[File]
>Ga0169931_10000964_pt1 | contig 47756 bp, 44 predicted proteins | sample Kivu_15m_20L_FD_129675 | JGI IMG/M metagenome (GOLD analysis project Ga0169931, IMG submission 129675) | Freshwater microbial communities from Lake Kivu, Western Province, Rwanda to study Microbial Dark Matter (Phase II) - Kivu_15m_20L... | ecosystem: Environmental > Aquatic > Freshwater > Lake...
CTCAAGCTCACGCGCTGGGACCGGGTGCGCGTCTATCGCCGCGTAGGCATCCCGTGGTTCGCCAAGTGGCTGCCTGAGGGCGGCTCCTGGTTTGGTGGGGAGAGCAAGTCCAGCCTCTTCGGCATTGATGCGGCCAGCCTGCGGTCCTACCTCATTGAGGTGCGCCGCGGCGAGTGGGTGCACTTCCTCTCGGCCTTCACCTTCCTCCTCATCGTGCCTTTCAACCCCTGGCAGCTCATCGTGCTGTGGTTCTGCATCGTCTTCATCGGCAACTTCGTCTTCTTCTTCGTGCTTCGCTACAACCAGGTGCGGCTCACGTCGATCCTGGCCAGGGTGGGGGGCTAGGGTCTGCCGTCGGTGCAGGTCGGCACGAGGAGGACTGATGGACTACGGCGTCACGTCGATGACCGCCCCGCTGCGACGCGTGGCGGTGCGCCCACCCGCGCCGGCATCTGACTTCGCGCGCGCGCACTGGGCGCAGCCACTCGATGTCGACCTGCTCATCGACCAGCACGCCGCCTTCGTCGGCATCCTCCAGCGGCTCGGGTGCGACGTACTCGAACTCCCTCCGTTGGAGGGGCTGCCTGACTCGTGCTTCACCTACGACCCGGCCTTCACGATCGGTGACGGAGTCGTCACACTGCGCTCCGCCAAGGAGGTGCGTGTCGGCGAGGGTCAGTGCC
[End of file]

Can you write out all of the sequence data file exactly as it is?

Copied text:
>Ga0169931_10000964_pt1 | contig 47756 bp, 44 predicted proteins | sample Kivu_15m_20L_FD_129675 | JGI IMG/M metagenome (GOLD analysis project Ga0169931, IMG submission 129675) | Freshwater microbial communities from Lake Kivu, Western Province, Rwanda to study Microbial Dark Matter (Phase II) - Kivu_15m_20L... | ecosystem: Environmental > Aquatic > Freshwater > Lake...
CTCAAGCTCACGCGCTGGGACCGGGTGCGCGTCTATCGCCGCGTAGGCATCCCGTGGTTCGCCAAGTGGCTGCCTGAGGGCGGCTCCTGGTTTGGTGGGGAGAGCAAGTCCAGCCTCTTCGGCATTGATGCGGCCAGCCTGCGGTCCTACCTCATTGAGGTGCGCCGCGGCGAGTGGGTGCACTTCCTCTCGGCCTTCACCTTCCTCCTCATCGTGCCTTTCAACCCCTGGCAGCTCATCGTGCTGTGGTTCTGCATCGTCTTCATCGGCAACTTCGTCTTCTTCTTCGTGCTTCGCTACAACCAGGTGCGGCTCACGTCGATCCTGGCCAGGGTGGGGGGCTAGGGTCTGCCGTCGGTGCAGGTCGGCACGAGGAGGACTGATGGACTACGGCGTCACGTCGATGACCGCCCCGCTGCGACGCGTGGCGGTGCGCCCACCCGCGCCGGCATCTGACTTCGCGCGCGCGCACTGGGCGCAGCCACTCGATGTCGACCTGCTCATCGACCAGCACGCCGCCTTCGTCGGCATCCTCCAGCGGCTCGGGTGCGACGTACTCGAACTCCCTCCGTTGGAGGGGCTGCCTGACTCGTGCTTCACCTACGACCCGGCCTTCACGATCGGTGACGGAGTCGTCACACTGCGCTCCGCCAAGGAGGTGCGTGTCGGCGAGGGTCAGTGCC